To mark his final concert as Musical Director of Royal Northern Sinfonia, after twelve years in the job, Thomas Zehetmair conducted and played in a programme covered with his unmistakable fingerprints: core Mozart and Beethoven repertoire, mixed with imaginative programming of 20th and 21st century music, and with the addition of his wife, viola-player Ruth Killius to make it a truly personal occasion.

Thomas Zehetmair © Dan Brady
Thomas Zehetmair
© Dan Brady
Mozart’s overture to Don Giovanni opened the concert with that distinctive Zehetmair style; fierce but tightly precise as the orchestra moved swiftly through the opening chords, with tension and momentum building through the flute scales before suddenly, the light shone in, and the music relaxed into a joyful, flirtatious romp.

Ruth Killius played Bartók’s Viola Concerto with this orchestra in a very enjoyable performance a couple of years ago but tonight both she and the orchestra were on fire. Her opening statement, accompanied by timpani was bold and spirited, with a meaty tone, and the orchestra picked up and worked on every nuance of emotion expressed by her solo; sometimes running with the wild playfulness, and at other times responding comfortingly to the underlying melancholy that colours the solo line. Zehetmair and Killius took the final movement at a hair-raising pace; if the soloist and orchestra had a bet on who could play fastest, it was a dead heat, for the orchestra kept up the pace, pausing only to catch their breath during the woodwind solos and exploding again for the final burst, in which the flutes and solo viola meshed together immaculately in a brilliant bit of orchestration.

Thomas Zehetmair has done much to champion new music in the North East, and so it was only right that this concert should include a world première performance, of a work written for Thomas Zehetmair and Ruth Killius by John Casken, who has a long association with Royal Northern Sinfonia. That Subtle Knot, a double concerto for violin, viola and orchestra takes its inspiration from an image in John Donne’s poem “The Ecstasy” in which two lovers sit together, hands entwined in a double string. The work began exquisitely, with the solo viola, playing very softly and sweetly, Killius’s sound now so transformed from the fat tone of the Bartók that she could have been playing an entirely different instrument. The violin wraps itself around the viola melody and out of this combined sound the orchestra gradually emerges in pulses of colour, beginning with a solo clarinet that was so quiet and well blended, it sounded initially like string overtones. There was much to enjoy in this work: a sense in the first movement of the solo couple standing together, united against the rest of the world, finishing each other’s musical sentences; echoes of Bartók in the second movement; and a piccolo glittering through the final glowing discords – but it was the haunting intimacy of the opening phrases that will stay with me. There was more Bartók too, as Zehetmair and Killius slipped in a cheeky little encore, playing his duet No 43 – an exquisite pizzicato miniature that acted as a palette cleanser between Casken and Beethoven.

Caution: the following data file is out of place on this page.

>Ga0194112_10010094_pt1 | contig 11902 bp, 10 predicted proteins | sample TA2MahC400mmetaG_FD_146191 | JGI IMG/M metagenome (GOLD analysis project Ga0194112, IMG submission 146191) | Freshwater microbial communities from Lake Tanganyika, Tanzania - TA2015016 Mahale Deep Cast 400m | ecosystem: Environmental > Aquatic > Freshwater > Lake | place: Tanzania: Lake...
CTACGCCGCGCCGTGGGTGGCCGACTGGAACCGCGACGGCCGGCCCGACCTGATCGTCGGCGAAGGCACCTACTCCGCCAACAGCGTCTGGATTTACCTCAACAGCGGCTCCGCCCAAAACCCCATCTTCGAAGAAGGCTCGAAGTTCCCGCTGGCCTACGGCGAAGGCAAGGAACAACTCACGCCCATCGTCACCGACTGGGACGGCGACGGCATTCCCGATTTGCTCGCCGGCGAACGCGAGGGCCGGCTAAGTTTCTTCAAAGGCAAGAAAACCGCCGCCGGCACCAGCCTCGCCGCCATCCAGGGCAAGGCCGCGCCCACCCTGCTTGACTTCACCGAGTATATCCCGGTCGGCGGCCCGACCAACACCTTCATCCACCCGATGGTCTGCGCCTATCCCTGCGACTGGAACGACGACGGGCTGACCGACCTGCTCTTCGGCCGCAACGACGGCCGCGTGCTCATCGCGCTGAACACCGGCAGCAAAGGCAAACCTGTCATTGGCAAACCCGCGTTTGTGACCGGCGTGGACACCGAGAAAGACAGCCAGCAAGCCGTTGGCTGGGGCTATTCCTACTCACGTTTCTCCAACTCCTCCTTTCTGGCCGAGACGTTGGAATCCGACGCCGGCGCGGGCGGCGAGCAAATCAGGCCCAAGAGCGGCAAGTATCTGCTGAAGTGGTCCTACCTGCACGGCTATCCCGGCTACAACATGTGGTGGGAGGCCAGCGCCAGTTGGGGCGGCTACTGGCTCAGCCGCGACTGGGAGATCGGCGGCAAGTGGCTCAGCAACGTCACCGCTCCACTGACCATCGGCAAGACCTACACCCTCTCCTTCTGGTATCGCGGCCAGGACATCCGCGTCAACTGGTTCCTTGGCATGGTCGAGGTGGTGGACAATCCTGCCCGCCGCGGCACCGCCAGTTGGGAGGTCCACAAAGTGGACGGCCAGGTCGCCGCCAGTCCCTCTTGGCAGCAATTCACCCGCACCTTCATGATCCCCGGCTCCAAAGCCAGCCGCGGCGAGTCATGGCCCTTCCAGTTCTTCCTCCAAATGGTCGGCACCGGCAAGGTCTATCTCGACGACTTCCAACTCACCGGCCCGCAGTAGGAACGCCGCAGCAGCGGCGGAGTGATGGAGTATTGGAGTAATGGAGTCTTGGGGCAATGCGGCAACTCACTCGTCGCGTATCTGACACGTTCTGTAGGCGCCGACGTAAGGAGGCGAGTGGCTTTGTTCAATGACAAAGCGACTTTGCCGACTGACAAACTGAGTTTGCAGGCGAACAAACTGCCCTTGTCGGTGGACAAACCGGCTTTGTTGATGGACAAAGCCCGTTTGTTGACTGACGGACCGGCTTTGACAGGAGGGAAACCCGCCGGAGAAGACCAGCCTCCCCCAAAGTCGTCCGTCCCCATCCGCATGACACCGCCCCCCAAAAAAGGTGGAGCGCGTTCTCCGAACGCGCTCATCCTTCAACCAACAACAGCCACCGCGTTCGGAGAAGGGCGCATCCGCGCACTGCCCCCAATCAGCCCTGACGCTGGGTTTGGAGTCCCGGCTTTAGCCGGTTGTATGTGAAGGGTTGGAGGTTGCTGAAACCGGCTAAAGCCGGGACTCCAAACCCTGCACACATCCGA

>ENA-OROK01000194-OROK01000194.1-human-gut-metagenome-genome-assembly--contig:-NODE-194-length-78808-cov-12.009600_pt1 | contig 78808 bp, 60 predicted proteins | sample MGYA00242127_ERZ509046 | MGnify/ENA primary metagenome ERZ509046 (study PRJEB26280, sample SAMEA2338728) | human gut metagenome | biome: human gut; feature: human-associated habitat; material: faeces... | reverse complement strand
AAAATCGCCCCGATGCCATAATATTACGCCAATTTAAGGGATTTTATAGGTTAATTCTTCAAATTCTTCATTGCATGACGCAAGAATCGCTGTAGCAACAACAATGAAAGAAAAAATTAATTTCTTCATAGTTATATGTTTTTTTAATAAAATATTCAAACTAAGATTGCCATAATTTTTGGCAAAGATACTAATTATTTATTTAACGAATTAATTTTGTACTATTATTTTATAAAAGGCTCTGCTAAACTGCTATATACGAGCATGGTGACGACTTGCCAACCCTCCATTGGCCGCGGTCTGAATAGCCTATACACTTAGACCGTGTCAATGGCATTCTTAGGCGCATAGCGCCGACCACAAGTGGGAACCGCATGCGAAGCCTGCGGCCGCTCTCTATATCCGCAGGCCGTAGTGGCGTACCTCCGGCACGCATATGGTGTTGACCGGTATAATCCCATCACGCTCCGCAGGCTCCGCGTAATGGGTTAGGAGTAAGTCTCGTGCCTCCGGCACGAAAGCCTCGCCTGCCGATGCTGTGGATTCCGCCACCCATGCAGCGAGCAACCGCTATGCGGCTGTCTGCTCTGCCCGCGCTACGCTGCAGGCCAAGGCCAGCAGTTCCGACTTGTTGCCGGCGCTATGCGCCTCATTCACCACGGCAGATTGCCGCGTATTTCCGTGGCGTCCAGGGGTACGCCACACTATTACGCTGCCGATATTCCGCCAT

Personally, the thing I will remember the most about Thomas Zehermair’s time at Sage Gateshead is his Beethoven symphonies; the vigour and freshness of his interpretation, and his attention to every musical detail was, to me, a revelation. Tonight’s Fifth Symphony was always going to be something special, and both orchestra and conductor delivered. The opening chords were taut and springy, a trampoline from which the orchestra bounced their way through the first movement; occasionally pausing in moments such as the spacious oboe solo, only to rebound with renewed energy. If the first movement bounced, the acrobatic orchestra switched to dancing for a light-footed Andante. The double basses, cellos and violas were demonic in the third movement – their repeated motif very fast, loud and incredibly resonant. Zehetmair’s characteristic dynamic contrasts were particularly marked, but never sounded forced: the pizzicato passage at the end of the third movement was almost inaudible, drawing back to allow the biggest possible wave of sound to gather and sweep us away into the final Allegro. At this moment everyone on the stage turned the piece into a wonderful celebration of Zehetmair’s time with them; it was vibrant, energetic and yet still every single part was audible, from the piccolo to the trombone.

There was some discussion in the media recently about standing ovations and if ever there was a case for this mark of respect to be saved for special occasions, this was it, for as Hall One lit up with lights saying “Danke” and “Thank You” and the capacity audience burst into cheers and prolonged applause, it was an honour to be able to get to our feet to mark our appreciation for Thomas Zehetmair’s contribution to music in the North East.